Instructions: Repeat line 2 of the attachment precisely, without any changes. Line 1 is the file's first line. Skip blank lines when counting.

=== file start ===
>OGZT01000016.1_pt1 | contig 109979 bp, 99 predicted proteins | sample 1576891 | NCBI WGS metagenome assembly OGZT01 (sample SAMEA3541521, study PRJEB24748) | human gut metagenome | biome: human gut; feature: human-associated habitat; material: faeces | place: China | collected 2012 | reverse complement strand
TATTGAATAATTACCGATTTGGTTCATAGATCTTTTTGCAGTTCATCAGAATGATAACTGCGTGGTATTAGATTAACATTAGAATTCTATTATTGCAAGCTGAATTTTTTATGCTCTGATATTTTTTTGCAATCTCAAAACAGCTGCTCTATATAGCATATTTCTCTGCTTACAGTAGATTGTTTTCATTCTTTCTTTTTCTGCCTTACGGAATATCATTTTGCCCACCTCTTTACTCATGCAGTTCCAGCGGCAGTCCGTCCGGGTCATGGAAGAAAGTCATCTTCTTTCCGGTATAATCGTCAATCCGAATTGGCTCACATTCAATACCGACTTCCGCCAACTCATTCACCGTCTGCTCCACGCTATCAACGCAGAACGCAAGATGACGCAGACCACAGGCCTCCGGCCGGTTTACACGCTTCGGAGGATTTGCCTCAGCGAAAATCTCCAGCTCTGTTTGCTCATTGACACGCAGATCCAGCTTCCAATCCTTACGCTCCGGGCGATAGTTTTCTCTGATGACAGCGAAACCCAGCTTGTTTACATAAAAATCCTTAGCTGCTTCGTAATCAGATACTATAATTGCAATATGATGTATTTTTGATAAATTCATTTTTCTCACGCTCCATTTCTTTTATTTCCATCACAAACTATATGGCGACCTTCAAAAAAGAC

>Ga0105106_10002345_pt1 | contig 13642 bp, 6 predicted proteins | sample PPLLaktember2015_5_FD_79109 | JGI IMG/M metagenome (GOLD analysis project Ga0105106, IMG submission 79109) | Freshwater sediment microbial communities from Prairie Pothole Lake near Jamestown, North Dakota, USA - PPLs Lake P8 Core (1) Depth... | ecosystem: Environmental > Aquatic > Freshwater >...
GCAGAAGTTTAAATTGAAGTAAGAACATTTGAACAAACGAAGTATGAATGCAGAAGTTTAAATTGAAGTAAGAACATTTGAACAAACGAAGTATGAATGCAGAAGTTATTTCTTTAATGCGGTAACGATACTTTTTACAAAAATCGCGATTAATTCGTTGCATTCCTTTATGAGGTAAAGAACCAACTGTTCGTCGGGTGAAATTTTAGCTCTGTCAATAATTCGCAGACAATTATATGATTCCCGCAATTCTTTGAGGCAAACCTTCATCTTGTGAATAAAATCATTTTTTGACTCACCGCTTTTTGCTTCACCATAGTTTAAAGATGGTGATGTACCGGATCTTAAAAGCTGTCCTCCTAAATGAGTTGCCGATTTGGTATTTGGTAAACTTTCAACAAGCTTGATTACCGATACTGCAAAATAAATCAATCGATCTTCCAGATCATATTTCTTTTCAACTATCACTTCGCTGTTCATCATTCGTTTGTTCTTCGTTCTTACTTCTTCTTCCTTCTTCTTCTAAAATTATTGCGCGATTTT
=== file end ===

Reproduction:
TATTGAATAATTACCGATTTGGTTCATAGATCTTTTTGCAGTTCATCAGAATGATAACTGCGTGGTATTAGATTAACATTAGAATTCTATTATTGCAAGCTGAATTTTTTATGCTCTGATATTTTTTTGCAATCTCAAAACAGCTGCTCTATATAGCATATTTCTCTGCTTACAGTAGATTGTTTTCATTCTTTCTTTTTCTGCCTTACGGAATATCATTTTGCCCACCTCTTTACTCATGCAGTTCCAGCGGCAGTCCGTCCGGGTCATGGAAGAAAGTCATCTTCTTTCCGGTATAATCGTCAATCCGAATTGGCTCACATTCAATACCGACTTCCGCCAACTCATTCACCGTCTGCTCCACGCTATCAACGCAGAACGCAAGATGACGCAGACCACAGGCCTCCGGCCGGTTTACACGCTTCGGAGGATTTGCCTCAGCGAAAATCTCCAGCTCTGTTTGCTCATTGACACGCAGATCCAGCTTCCAATCCTTACGCTCCGGGCGATAGTTTTCTCTGATGACAGCGAAACCCAGCTTGTTTACATAAAAATCCTTAGCTGCTTCGTAATCAGATACTATAATTGCAATATGATGTATTTTTGATAAATTCATTTTTCTCACGCTCCATTTCTTTTATTTCCATCACAAACTATATGGCGACCTTCAAAAAAGAC